An early Georgian silver rat-tail Hanoverian tablespoon, with a pronounced rib on the front of the stem, and oval bowl, as is usual for early Hanoverians. The spoon also has two lovely family crests (correctly engraved on the back of the stem), the first is a snake twisting around a pillar, the second a raised fist holding wheatsheaves, with crosses in the background. The rat-tail pattern first appeared in 1710, the rat-tail disappeared from Hanoverians in 1730. The spoon also has very clear bottom marked hallmarks, including a very clear makers mark (RO under stags head) for Nathaniel Roe. This is a rare mark, it is not recorded in Jackson, and the mark in Grimwade (mark 2396) was a poor impression, largely conjectural, and was undated by Grimwade. The mark is recorded by Wyler (pg 148).
Roe was a largeworker who worked in London between 1710 and 1717, when his newly born son died aged 4 days. He then left London for Norwich, where he continued work as a silversmith. He became Sherriff of Norwich in 1737.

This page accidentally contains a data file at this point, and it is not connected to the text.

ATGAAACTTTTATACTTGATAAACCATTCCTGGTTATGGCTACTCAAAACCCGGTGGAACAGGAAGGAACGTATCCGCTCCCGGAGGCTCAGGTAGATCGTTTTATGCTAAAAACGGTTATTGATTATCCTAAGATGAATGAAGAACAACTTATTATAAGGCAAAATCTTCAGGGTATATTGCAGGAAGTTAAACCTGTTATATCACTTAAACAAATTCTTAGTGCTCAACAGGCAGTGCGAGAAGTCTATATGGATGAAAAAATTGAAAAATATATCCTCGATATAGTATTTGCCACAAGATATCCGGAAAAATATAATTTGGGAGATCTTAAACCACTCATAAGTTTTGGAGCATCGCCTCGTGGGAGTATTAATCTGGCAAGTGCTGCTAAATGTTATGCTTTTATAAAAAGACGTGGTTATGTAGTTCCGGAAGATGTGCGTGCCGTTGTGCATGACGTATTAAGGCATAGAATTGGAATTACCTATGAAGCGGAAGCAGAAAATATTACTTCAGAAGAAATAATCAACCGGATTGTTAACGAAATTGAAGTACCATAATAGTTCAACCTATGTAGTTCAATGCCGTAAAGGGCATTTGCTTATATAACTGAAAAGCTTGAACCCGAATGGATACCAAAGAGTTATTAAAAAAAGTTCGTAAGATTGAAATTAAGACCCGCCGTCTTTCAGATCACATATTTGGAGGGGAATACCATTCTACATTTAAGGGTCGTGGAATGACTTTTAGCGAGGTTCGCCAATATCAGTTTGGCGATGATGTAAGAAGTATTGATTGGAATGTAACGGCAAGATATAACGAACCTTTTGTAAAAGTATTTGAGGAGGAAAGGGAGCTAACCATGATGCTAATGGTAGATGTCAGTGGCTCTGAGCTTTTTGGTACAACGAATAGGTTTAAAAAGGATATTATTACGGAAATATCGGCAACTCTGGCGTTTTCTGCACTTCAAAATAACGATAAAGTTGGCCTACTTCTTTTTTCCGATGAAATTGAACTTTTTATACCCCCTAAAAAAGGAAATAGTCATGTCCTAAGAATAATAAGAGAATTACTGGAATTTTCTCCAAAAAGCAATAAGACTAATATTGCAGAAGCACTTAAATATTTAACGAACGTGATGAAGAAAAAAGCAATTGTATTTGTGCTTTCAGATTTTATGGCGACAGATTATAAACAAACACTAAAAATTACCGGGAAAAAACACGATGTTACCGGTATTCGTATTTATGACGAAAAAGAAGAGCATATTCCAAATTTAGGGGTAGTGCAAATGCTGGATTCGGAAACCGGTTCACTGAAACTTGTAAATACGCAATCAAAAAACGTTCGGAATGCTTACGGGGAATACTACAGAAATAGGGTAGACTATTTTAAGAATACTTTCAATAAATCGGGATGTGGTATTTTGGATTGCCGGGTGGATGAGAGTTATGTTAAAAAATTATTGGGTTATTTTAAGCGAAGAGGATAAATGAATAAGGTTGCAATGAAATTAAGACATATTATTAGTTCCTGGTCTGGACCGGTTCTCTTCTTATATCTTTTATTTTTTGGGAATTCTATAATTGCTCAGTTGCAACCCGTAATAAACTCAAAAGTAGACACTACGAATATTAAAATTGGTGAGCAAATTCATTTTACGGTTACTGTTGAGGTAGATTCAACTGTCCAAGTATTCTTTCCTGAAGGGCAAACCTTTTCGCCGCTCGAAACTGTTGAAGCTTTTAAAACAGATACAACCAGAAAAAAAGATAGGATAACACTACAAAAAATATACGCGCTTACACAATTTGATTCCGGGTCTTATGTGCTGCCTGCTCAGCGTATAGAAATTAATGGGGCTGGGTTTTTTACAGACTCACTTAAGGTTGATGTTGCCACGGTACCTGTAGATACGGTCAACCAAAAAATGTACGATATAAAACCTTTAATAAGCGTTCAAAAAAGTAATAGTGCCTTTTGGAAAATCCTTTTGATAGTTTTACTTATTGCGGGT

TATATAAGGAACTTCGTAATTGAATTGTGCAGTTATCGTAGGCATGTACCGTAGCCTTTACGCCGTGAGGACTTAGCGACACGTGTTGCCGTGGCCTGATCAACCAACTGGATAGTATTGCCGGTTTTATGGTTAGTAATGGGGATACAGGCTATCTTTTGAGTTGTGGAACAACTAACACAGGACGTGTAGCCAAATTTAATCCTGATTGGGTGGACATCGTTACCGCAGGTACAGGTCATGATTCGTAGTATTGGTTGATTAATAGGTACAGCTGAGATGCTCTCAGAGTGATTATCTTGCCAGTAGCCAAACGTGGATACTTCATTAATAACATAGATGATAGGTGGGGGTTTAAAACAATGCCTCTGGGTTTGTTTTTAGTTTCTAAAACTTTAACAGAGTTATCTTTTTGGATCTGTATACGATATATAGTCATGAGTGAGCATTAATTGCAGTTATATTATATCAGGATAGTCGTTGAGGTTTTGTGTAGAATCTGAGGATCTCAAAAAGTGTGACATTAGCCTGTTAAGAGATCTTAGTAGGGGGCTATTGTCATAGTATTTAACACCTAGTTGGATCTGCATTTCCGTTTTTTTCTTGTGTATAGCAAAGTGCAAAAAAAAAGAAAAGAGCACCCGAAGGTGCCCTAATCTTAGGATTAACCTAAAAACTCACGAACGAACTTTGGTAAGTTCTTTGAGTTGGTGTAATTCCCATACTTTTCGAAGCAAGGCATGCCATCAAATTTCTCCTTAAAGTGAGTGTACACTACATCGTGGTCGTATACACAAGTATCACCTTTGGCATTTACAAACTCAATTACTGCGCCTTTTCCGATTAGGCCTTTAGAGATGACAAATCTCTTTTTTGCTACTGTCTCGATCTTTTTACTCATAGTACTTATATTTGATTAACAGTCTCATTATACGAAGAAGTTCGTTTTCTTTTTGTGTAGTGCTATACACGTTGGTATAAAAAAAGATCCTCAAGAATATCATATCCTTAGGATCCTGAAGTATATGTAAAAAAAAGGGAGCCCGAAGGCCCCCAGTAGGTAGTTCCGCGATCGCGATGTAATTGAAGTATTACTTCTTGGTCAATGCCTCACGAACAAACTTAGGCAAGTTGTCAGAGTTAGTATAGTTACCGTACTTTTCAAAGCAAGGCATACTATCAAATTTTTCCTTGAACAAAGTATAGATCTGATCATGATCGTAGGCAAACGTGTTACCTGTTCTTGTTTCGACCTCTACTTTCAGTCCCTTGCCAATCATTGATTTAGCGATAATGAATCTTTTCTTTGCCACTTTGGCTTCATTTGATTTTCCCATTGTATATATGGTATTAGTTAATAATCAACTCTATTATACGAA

A Cape silver Basting spoon in the Old English pattern, of good gauge, very suitable for use. Whilst the spoon is Old English pattern, the drop is definitely not English in style, it has a European flavour (which shows the different influences on Cape Silversmiths of the time). The hallmarks are very clear, makers mark WGL struck twice, and the inverted L device used by Lotter (mark 95 in Welz). The Lotter family are important in the history of Cape silver, with 12 members of the family known to have produced silver. Willem Godfried, who made this spoon, worked from 1810 - 1835, and is known for good quality work.
Fiddle pattern Cape teaspoon, with clear hallmarks (Welz no 27) including initials, 2 ladder device in ball, 2 shell device.
Cape Silver teaspoon in the Old English pattern, with very clear hallmarks, IC and shell. Combrink worked from Dorp Street.